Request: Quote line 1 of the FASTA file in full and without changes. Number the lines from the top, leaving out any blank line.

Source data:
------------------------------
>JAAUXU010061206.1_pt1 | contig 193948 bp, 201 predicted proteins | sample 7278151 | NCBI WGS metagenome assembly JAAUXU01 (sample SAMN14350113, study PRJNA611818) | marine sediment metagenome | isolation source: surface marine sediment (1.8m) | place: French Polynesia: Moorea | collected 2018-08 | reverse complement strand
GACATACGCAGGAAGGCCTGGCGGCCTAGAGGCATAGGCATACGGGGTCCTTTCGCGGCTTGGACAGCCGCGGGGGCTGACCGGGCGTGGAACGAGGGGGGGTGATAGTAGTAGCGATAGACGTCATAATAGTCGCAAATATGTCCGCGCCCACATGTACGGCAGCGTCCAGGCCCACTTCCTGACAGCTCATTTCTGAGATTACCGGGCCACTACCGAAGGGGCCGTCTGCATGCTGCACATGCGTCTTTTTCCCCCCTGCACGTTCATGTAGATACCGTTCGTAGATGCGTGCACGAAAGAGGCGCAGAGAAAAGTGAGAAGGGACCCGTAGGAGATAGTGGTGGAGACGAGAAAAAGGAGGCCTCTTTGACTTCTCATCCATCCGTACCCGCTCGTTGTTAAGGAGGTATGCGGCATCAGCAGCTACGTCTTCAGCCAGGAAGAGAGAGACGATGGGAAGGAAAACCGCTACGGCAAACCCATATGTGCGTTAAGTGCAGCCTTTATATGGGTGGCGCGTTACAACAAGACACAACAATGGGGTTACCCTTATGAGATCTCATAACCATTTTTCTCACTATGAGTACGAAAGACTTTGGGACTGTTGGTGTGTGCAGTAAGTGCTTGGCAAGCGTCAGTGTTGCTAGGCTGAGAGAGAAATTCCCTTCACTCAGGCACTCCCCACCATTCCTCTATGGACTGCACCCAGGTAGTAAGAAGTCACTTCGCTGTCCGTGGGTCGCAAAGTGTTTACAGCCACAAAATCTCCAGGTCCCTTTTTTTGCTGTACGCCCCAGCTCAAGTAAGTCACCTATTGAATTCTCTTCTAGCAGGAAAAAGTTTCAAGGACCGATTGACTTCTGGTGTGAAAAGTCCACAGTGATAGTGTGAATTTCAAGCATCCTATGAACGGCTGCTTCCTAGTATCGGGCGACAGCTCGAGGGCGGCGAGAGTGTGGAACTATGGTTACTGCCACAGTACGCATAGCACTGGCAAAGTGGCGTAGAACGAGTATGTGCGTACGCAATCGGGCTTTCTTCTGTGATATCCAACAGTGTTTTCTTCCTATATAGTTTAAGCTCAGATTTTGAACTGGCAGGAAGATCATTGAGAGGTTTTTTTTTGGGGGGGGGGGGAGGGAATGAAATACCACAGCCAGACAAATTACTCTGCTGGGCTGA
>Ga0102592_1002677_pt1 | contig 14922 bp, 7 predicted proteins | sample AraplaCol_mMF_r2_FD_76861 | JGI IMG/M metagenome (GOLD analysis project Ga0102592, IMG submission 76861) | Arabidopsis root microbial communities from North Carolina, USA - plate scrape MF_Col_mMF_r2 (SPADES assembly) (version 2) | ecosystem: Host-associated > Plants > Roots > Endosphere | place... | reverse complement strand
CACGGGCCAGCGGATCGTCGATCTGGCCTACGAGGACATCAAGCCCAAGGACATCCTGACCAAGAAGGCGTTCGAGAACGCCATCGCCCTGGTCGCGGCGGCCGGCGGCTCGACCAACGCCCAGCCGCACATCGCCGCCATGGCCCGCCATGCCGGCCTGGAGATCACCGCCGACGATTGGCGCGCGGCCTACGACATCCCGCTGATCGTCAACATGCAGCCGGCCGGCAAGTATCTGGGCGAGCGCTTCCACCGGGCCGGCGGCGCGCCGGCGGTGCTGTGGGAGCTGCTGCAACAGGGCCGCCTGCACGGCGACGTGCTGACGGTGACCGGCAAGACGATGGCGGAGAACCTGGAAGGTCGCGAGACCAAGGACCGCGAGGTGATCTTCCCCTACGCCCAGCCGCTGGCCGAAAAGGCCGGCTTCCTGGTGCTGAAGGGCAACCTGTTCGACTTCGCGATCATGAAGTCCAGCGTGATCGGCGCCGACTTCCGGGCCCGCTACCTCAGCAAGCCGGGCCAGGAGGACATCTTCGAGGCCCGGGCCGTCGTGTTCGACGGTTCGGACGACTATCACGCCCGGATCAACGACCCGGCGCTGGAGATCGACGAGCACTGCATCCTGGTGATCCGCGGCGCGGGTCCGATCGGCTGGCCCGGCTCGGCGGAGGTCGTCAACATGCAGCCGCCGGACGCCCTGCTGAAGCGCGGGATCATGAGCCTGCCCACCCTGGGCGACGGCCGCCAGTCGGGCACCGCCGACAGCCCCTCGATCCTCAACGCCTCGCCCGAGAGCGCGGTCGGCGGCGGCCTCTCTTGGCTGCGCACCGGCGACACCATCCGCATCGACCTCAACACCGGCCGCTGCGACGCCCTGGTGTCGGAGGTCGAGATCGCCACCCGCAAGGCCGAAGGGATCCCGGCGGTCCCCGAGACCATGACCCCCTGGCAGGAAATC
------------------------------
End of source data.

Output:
>JAAUXU010061206.1_pt1 | contig 193948 bp, 201 predicted proteins | sample 7278151 | NCBI WGS metagenome assembly JAAUXU01 (sample SAMN14350113, study PRJNA611818) | marine sediment metagenome | isolation source: surface marine sediment (1.8m) | place: French Polynesia: Moorea | collected 2018-08 | reverse complement strand